2. If you want to capture video, choose a Video source under Primary Sources, then configure your camera as needed.
  3. Check your Audio levels by speaking; adjust using the slider bar if needed.
If you are webcasting from a classroom and have difficulty with the microphone or video, please contact Multimedia ( or 610-526-7449) for help.
  1. Only check the Capture Computer Audio box IF you plan to play media with sound on the podium computer during the talk AND you want to include that sound in the recording.

Screen shot of recorder controls

  1. Select and configure any Secondary Sources you want to capture.
  2. When you are ready, click (record) to start the webcast/recording.
  3. If you are capturing a screencast, minimize the recorder window so that it is out of the way.

Webinar-Style Events Using Zoom and Panopto

Prefer video? See Panopto’s How to Webcast with Zoom and Panopto demo.

  1. Schedule your Zoom Meeting and invite any speakers, moderators or panelists — that is, anyone who will need to speak and/or share their video and screens to that meeting.
  2. Create a Panopto Webcast using the instructions above. Publicize or share the webcast Viewing link with people who will view and listen to the event, but not speak.
  3. Finally, enter data from Panopto into Zoom to create a Live Streaming connection between the two:
  1. Open a web browser window and log into
  2. Under Meetings > Upcoming Meetings, find the meeting and click on it to open the Meeting information page.
  3. Scroll down to the bottom and click Live Streaming.
  4. Click Configure Custom Streaming Service.  Here is where you will paste information from Panopto to create the live streaming connection.

Zoom's configure custom streaming service

  1. Leaving Zoom open, open another browser window or tab and log into Panopto.
  2. Find your webcast and click Settings.
  3. Click Manage.
  4. Change the Webcast Type to RTMP Source.

Panopto webcast settings window with Manage tab visible and arrows pointing to the RMTP radio button and the Server URL and Server Keys to copy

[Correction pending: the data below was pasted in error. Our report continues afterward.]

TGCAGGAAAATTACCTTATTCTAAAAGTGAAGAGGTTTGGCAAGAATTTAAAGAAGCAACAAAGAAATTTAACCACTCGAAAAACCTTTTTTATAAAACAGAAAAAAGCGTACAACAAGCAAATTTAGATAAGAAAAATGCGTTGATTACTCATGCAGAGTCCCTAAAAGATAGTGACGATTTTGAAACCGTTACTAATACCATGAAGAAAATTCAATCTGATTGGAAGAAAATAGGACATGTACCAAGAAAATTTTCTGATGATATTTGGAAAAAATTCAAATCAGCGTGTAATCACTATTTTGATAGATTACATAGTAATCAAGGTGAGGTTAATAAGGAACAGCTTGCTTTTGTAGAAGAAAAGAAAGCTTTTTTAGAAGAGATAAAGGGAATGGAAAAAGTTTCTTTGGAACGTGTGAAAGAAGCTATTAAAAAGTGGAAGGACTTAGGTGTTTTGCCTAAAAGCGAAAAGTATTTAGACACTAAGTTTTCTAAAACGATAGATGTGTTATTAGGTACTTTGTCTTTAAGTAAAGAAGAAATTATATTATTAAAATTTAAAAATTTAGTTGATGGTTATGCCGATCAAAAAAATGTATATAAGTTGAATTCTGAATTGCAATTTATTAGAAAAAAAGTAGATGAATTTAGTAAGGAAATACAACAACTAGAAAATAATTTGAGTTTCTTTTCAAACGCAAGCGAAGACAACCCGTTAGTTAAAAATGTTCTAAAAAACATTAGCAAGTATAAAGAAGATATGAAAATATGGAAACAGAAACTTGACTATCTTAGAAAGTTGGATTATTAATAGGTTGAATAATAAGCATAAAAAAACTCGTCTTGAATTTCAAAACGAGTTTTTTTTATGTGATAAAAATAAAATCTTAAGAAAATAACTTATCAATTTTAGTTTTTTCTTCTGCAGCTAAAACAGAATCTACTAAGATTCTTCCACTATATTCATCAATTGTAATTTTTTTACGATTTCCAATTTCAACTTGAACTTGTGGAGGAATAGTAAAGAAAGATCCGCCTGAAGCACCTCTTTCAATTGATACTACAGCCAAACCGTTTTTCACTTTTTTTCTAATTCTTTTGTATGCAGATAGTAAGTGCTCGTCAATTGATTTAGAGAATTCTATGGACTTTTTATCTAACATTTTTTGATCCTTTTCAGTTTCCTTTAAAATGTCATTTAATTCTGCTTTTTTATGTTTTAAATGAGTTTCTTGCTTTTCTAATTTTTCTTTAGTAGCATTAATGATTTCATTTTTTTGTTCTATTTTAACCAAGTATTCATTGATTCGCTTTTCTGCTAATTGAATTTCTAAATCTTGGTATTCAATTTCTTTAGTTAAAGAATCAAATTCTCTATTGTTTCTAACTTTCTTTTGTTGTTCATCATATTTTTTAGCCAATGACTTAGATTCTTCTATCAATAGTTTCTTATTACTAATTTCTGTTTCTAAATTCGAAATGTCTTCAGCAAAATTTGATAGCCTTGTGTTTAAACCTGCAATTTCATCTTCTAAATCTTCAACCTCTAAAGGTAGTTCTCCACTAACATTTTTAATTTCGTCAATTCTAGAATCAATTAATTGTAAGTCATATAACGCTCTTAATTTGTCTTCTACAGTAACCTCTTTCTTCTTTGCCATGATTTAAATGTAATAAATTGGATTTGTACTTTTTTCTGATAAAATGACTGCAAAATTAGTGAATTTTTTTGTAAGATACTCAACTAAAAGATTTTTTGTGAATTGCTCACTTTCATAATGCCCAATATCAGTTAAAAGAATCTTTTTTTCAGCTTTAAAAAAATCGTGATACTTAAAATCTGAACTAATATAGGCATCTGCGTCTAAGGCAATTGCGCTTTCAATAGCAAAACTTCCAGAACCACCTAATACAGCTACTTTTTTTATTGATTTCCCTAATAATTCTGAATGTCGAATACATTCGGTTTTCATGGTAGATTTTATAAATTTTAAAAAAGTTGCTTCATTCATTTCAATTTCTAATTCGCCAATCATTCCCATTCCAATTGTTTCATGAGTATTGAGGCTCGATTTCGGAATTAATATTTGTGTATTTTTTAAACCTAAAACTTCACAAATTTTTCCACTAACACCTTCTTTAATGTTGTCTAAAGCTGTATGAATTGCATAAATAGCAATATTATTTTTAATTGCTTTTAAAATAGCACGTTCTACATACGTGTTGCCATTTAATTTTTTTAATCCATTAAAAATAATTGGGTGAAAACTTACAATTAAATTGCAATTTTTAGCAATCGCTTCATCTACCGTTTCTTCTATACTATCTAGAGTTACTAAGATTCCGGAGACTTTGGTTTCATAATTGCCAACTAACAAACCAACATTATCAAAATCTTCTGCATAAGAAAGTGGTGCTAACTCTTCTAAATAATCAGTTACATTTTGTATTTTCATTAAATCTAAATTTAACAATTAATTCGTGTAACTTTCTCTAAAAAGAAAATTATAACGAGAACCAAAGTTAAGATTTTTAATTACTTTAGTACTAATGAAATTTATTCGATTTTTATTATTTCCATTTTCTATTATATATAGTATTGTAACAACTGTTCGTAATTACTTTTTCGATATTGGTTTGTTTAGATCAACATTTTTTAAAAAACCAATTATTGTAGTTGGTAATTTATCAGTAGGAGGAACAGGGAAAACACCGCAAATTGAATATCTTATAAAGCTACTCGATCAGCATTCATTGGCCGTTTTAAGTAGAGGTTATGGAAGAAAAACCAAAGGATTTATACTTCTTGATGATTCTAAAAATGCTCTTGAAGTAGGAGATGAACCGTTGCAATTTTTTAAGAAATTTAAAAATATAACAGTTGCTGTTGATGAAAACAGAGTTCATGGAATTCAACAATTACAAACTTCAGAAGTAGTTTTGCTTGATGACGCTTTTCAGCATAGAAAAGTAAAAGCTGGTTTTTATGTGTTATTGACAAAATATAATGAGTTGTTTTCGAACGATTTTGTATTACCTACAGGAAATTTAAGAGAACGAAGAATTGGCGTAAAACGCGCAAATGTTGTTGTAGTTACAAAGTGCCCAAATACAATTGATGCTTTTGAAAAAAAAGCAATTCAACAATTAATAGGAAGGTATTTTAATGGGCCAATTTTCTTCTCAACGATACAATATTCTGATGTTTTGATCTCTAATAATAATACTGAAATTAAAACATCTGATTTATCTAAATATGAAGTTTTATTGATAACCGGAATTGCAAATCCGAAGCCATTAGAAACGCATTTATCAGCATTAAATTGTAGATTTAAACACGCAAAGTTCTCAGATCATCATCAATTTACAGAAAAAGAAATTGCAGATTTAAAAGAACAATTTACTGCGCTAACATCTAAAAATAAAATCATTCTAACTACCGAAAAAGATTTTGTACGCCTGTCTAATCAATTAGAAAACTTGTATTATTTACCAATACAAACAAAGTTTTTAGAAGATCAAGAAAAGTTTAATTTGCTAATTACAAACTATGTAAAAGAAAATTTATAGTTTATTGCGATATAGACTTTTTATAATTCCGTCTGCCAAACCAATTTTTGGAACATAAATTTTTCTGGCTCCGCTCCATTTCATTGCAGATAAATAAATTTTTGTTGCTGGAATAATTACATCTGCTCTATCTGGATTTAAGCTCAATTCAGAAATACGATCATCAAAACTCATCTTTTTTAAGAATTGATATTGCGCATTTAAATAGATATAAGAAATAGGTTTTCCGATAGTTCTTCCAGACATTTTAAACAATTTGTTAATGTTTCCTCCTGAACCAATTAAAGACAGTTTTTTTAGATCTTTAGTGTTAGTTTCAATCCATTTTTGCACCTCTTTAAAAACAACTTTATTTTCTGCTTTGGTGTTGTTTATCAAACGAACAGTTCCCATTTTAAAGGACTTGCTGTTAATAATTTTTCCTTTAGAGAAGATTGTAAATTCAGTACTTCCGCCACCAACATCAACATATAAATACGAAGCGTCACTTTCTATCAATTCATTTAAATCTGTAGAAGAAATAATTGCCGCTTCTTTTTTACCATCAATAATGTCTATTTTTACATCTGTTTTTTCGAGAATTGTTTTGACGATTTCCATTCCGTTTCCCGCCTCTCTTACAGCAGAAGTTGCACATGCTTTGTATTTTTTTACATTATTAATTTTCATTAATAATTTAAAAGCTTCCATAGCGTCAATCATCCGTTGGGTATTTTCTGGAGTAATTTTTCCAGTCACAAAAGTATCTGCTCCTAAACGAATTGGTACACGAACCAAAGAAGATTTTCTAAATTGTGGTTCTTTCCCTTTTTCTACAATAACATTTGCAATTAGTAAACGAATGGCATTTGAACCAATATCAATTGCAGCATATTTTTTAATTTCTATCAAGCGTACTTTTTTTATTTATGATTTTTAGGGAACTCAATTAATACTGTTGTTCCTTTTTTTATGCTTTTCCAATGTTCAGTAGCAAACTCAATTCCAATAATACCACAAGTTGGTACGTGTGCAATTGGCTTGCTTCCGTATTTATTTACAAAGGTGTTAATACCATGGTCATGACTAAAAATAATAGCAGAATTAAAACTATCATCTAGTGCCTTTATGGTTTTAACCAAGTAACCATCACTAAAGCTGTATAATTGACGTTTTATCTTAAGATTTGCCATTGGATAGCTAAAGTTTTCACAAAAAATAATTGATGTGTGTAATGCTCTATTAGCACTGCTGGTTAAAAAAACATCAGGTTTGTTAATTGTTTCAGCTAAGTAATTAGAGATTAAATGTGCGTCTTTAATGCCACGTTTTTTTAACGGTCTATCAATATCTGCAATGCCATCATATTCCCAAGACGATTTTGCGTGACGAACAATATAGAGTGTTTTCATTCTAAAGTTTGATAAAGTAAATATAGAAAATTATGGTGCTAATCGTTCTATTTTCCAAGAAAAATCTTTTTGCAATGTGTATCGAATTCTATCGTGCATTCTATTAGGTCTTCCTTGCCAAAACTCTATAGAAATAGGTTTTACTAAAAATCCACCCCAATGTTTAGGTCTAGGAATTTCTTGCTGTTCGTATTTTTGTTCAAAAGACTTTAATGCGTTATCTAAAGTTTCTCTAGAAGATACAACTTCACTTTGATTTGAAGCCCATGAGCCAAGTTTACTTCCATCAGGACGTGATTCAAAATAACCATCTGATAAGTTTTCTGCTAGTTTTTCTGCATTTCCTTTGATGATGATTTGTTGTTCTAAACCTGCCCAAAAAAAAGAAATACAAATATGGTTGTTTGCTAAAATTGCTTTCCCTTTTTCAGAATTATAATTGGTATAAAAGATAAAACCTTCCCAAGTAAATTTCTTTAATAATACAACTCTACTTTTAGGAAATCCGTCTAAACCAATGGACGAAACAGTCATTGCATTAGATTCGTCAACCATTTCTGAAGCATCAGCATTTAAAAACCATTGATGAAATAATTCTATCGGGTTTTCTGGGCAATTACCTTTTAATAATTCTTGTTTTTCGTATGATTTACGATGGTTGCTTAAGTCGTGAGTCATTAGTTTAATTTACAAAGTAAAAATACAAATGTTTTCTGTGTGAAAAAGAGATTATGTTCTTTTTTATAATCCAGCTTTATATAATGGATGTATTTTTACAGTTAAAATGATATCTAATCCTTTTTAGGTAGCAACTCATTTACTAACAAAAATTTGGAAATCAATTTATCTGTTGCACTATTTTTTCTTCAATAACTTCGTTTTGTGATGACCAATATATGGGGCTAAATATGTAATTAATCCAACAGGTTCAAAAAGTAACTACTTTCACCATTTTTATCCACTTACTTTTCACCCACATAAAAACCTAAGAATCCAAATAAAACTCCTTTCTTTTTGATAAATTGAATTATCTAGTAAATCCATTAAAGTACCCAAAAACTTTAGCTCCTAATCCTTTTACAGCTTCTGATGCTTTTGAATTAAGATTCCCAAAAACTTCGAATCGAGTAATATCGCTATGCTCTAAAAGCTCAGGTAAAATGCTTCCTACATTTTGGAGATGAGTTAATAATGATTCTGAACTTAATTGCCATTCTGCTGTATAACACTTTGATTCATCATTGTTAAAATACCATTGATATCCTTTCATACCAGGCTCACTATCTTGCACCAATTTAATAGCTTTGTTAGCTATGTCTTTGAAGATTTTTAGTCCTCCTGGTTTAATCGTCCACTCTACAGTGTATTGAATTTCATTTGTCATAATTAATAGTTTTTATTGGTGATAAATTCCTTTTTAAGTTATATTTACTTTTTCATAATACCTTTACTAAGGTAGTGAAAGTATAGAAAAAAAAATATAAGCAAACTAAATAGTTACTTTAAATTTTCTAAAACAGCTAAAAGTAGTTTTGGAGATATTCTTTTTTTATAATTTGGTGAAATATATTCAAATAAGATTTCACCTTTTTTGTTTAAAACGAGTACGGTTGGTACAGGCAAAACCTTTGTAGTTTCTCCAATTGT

1. Copy the value in the Server URL field, then paste it into the Stream URL field of the Zoom window.
  2. Switch back to the Panopto window or tab, copy the value in the Stream keys and types field, and paste it into the Stream Key field of the Zoom window.
  3. Click Save in the Zoom window to save your changes.

Accessibility Features in Outlook

This article describes assistive technology features that you can turn on when using Outlook to make reading and writing email easier. For guidelines on how to create e-mails that are accessible to others, see Creating Accessible Emails in Outlook.

Outlook is part of Office 365/Microsoft 365, which all current students and employees can access online through a web browser and install on personal devices. The desktop version is installed on all college-owned computers.


Use Keyboard Shortcuts

You can use key combinations to navigate in Outlook and perform common menu operations such as opening, creating, replying to, forwarding and sending messages; creating meetings and tasks; switching between the Calendar, Mail and Tasks windows, and moving messages to folders. Keyboard shortcuts can be easier than using a mouse or trackpad for individuals with mobility or vision disabilities. Learning keyboard shortcuts for common tasks can help all user work more efficiently.

See Microsoft’s Keyboard shortcuts in Outlook for the most up-to-date information on shortcuts available in Outlook online (Office365) and the Outlook for Windows, Mac and iOS.

Dark Mode (Office 365 Only)

  1. Open Outlook in your browser and log in.
  2. Click Settings
  3. Toggle Dark Mode on.
  4. While Dark Mode is on you can use the Sun(View with light background) Moon (view with dark background) icons in the tool bar beneath a message to see only text for that message in a light background.

See Dark Mode in Outlook for details.

Read E-Mail in Immersive Reader

With both the web version and Outlook desktop apps you can read email in Microsoft’s Immersive Reader to take advantage of accessibility features such as font and spacing adjustments, line focus, and color overlays.

In the desktop version (recommended):

  • Open the Immersive Reader within the Reading Pane by clicking View > Immersive Reader.
  • Any email you highlight in your mailbox will now open in Immersive Reader.